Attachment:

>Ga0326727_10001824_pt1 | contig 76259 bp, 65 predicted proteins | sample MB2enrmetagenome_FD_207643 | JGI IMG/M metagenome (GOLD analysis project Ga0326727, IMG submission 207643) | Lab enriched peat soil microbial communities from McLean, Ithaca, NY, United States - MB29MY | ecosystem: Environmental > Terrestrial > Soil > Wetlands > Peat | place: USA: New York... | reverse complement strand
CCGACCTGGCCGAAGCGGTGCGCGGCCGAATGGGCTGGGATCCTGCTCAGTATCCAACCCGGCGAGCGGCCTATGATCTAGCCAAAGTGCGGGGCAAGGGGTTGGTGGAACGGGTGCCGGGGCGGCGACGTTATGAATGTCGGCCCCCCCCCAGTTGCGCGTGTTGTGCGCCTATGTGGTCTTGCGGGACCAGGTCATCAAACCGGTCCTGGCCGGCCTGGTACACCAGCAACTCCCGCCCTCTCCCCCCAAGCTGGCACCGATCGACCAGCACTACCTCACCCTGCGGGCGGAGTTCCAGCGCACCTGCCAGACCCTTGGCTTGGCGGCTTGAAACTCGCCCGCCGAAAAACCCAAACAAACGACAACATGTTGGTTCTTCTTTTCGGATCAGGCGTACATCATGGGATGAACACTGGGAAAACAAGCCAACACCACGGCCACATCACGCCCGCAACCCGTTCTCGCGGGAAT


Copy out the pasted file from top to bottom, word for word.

>Ga0326727_10001824_pt1 | contig 76259 bp, 65 predicted proteins | sample MB2enrmetagenome_FD_207643 | JGI IMG/M metagenome (GOLD analysis project Ga0326727, IMG submission 207643) | Lab enriched peat soil microbial communities from McLean, Ithaca, NY, United States - MB29MY | ecosystem: Environmental > Terrestrial > Soil > Wetlands > Peat | place: USA: New York... | reverse complement strand
CCGACCTGGCCGAAGCGGTGCGCGGCCGAATGGGCTGGGATCCTGCTCAGTATCCAACCCGGCGAGCGGCCTATGATCTAGCCAAAGTGCGGGGCAAGGGGTTGGTGGAACGGGTGCCGGGGCGGCGACGTTATGAATGTCGGCCCCCCCCCAGTTGCGCGTGTTGTGCGCCTATGTGGTCTTGCGGGACCAGGTCATCAAACCGGTCCTGGCCGGCCTGGTACACCAGCAACTCCCGCCCTCTCCCCCCAAGCTGGCACCGATCGACCAGCACTACCTCACCCTGCGGGCGGAGTTCCAGCGCACCTGCCAGACCCTTGGCTTGGCGGCTTGAAACTCGCCCGCCGAAAAACCCAAACAAACGACAACATGTTGGTTCTTCTTTTCGGATCAGGCGTACATCATGGGATGAACACTGGGAAAACAAGCCAACACCACGGCCACATCACGCCCGCAACCCGTTCTCGCGGGAAT